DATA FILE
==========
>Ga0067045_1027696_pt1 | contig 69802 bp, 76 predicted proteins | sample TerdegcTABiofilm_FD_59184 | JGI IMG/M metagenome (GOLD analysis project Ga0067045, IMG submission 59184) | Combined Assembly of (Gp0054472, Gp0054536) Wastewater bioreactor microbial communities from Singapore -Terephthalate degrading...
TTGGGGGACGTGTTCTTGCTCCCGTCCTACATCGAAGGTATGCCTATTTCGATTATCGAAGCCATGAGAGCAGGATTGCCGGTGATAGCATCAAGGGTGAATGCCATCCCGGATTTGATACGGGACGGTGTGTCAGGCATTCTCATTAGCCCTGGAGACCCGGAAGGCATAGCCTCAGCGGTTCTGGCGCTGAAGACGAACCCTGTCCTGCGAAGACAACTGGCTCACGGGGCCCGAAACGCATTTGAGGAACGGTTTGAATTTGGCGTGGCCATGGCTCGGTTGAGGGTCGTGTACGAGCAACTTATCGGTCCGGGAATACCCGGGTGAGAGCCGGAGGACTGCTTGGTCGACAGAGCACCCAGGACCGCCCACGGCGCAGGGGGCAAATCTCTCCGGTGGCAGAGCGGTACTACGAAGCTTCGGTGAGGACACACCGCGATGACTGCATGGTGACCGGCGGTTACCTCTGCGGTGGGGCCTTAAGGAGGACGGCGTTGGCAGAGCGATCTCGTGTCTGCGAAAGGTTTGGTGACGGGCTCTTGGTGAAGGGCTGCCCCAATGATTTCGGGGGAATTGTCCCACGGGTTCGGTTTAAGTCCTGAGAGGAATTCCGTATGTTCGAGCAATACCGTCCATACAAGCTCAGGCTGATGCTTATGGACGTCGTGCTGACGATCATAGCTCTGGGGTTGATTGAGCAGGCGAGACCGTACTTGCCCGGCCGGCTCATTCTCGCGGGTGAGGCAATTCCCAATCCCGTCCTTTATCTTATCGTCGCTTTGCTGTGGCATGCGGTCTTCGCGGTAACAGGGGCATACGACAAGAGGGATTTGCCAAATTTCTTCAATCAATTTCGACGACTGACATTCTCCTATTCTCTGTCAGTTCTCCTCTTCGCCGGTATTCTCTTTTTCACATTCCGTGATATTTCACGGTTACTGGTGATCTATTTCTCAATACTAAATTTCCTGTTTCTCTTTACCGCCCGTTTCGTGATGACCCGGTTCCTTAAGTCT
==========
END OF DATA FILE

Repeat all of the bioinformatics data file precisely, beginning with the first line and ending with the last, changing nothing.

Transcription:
>Ga0067045_1027696_pt1 | contig 69802 bp, 76 predicted proteins | sample TerdegcTABiofilm_FD_59184 | JGI IMG/M metagenome (GOLD analysis project Ga0067045, IMG submission 59184) | Combined Assembly of (Gp0054472, Gp0054536) Wastewater bioreactor microbial communities from Singapore -Terephthalate degrading...
TTGGGGGACGTGTTCTTGCTCCCGTCCTACATCGAAGGTATGCCTATTTCGATTATCGAAGCCATGAGAGCAGGATTGCCGGTGATAGCATCAAGGGTGAATGCCATCCCGGATTTGATACGGGACGGTGTGTCAGGCATTCTCATTAGCCCTGGAGACCCGGAAGGCATAGCCTCAGCGGTTCTGGCGCTGAAGACGAACCCTGTCCTGCGAAGACAACTGGCTCACGGGGCCCGAAACGCATTTGAGGAACGGTTTGAATTTGGCGTGGCCATGGCTCGGTTGAGGGTCGTGTACGAGCAACTTATCGGTCCGGGAATACCCGGGTGAGAGCCGGAGGACTGCTTGGTCGACAGAGCACCCAGGACCGCCCACGGCGCAGGGGGCAAATCTCTCCGGTGGCAGAGCGGTACTACGAAGCTTCGGTGAGGACACACCGCGATGACTGCATGGTGACCGGCGGTTACCTCTGCGGTGGGGCCTTAAGGAGGACGGCGTTGGCAGAGCGATCTCGTGTCTGCGAAAGGTTTGGTGACGGGCTCTTGGTGAAGGGCTGCCCCAATGATTTCGGGGGAATTGTCCCACGGGTTCGGTTTAAGTCCTGAGAGGAATTCCGTATGTTCGAGCAATACCGTCCATACAAGCTCAGGCTGATGCTTATGGACGTCGTGCTGACGATCATAGCTCTGGGGTTGATTGAGCAGGCGAGACCGTACTTGCCCGGCCGGCTCATTCTCGCGGGTGAGGCAATTCCCAATCCCGTCCTTTATCTTATCGTCGCTTTGCTGTGGCATGCGGTCTTCGCGGTAACAGGGGCATACGACAAGAGGGATTTGCCAAATTTCTTCAATCAATTTCGACGACTGACATTCTCCTATTCTCTGTCAGTTCTCCTCTTCGCCGGTATTCTCTTTTTCACATTCCGTGATATTTCACGGTTACTGGTGATCTATTTCTCAATACTAAATTTCCTGTTTCTCTTTACCGCCCGTTTCGTGATGACCCGGTTCCTTAAGTCT